In this study, CT-guided percutaneous coaxial biopsy combined with MWA was performed in patients with lung cancer (both primary and metastatic). The use of coaxial puncture for biopsy, to reduce complications, played an important role in the clinic. Moreover, it had high sensitivity and specificity for pulmonary tumors. This technique not only reduced the complications of biopsy but also improved the quality of life of the patients, prolonged survival, and improved survival rates. It is currently one of the most promising interventional treatments.

Financial support and sponsorship

Nil.

Conflicts of interest

There are no conflicts of interest.



 
 > References Top

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Stattaus J, Kalkmann J, Kuehl H, Metz KA, Nowrousian MR, Forsting M, et al. Diagnostic yield of computed tomography-guided coaxial core biopsy of undetermined masses in the free retroperitoneal space: Single-center experience. Cardiovasc Intervent Radiol 2008;31:919-25.  Back to cited text no. 12
    
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Schulze R, Seebacher G, Enderes B, Kugler G, Fischer JR, Graeter TP, et al. Complications in CT-guided, semi-automatic coaxial core biopsy of potentially malignant pulmonary lesions. Rofo 2015;187:697-702.  Back to cited text no. 13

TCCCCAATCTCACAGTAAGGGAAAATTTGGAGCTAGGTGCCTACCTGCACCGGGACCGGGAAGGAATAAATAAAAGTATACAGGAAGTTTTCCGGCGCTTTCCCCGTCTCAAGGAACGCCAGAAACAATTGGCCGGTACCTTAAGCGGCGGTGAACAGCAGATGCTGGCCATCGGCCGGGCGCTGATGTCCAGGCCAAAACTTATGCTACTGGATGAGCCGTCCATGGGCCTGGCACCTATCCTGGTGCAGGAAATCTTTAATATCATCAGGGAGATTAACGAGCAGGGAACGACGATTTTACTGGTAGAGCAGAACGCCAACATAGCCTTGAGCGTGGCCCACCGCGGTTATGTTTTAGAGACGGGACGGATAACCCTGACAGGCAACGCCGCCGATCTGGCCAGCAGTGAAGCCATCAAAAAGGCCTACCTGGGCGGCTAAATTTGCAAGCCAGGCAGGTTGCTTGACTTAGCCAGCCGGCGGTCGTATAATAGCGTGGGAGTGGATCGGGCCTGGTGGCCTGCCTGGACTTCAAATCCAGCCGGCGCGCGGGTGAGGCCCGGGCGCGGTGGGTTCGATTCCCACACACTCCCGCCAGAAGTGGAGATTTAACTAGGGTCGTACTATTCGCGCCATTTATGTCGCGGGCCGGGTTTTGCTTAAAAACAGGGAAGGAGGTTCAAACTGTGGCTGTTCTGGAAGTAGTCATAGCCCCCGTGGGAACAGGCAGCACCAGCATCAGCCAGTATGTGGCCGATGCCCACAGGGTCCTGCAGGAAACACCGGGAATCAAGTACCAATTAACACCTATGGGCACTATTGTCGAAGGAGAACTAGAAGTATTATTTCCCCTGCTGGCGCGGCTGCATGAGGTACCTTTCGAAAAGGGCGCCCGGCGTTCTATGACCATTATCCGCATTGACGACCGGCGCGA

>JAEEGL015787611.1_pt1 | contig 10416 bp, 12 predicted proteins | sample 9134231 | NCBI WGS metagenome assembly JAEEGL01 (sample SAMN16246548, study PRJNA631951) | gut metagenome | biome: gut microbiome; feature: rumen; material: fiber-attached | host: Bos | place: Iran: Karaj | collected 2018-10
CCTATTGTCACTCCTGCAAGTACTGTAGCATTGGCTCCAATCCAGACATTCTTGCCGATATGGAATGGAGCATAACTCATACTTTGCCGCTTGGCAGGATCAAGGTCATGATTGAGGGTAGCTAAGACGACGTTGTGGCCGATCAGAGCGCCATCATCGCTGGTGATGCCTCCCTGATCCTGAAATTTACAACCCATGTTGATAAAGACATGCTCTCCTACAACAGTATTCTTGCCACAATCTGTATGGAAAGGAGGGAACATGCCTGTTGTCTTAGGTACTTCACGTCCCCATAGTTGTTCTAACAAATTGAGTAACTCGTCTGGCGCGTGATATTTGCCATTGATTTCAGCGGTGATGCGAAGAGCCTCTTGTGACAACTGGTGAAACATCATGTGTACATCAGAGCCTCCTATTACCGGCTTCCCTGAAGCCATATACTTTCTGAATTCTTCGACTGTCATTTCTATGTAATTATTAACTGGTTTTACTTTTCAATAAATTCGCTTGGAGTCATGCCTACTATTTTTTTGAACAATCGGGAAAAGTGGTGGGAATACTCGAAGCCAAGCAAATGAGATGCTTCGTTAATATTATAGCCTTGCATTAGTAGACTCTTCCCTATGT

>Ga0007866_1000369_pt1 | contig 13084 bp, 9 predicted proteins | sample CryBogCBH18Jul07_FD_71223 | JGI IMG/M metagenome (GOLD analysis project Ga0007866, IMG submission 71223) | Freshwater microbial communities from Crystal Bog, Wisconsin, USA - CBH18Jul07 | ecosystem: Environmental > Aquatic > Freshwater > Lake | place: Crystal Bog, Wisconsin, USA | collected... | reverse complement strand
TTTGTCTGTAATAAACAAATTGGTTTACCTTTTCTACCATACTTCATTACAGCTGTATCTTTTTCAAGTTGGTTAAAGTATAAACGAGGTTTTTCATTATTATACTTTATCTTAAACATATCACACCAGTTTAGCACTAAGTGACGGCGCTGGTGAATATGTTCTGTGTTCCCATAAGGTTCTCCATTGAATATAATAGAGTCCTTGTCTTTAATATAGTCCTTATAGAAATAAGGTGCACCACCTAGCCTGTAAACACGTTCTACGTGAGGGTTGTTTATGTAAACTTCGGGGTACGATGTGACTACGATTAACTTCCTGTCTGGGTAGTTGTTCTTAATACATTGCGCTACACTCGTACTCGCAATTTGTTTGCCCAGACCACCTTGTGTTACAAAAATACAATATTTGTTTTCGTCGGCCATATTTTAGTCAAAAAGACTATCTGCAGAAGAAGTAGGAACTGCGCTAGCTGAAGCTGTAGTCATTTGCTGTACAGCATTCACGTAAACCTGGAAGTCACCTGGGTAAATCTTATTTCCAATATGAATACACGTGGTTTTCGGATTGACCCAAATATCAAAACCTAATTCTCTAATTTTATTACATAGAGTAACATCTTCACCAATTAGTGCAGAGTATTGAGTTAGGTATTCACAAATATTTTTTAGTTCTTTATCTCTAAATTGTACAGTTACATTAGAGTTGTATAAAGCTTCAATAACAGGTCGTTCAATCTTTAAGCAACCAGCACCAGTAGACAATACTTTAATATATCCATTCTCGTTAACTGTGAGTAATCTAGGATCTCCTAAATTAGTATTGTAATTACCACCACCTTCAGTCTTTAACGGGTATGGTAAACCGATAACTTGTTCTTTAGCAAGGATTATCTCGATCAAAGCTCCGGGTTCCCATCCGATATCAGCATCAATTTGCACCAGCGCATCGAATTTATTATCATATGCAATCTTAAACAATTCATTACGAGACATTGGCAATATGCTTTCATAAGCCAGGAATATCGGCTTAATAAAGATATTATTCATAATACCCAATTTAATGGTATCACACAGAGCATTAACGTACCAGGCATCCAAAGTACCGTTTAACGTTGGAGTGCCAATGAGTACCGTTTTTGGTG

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Lu Q, Cao W, Huang L, Wan Y, Liu T, Cheng Q, et al. CT-guided percutaneous microwave ablation of pulmonary malignancies: Results in 69 cases. World J Surg Oncol 2012;10:80.  Back to cited text no. 14
    
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Lu Q, Li X, Han Y, Zhang Z, Yan X, Huang L, et al. Radiofrequency ablation for the treatment of lung neoplasms: A retrospective study of 329 cases. Zhongguo Fei Ai Za Zhi 2011;14:865-9.  Back to cited text no. 15
    
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Lee H, Jin GY, Han YM, Chung GH, Lee YC, Kwon KS, et al. Comparison of survival rate in primary non-small-cell lung cancer among elderly patients treated with radiofrequency ablation, surgery, or chemotherapy. Cardiovasc Intervent Radiol 2012;35:343-50.  Back to cited text no. 16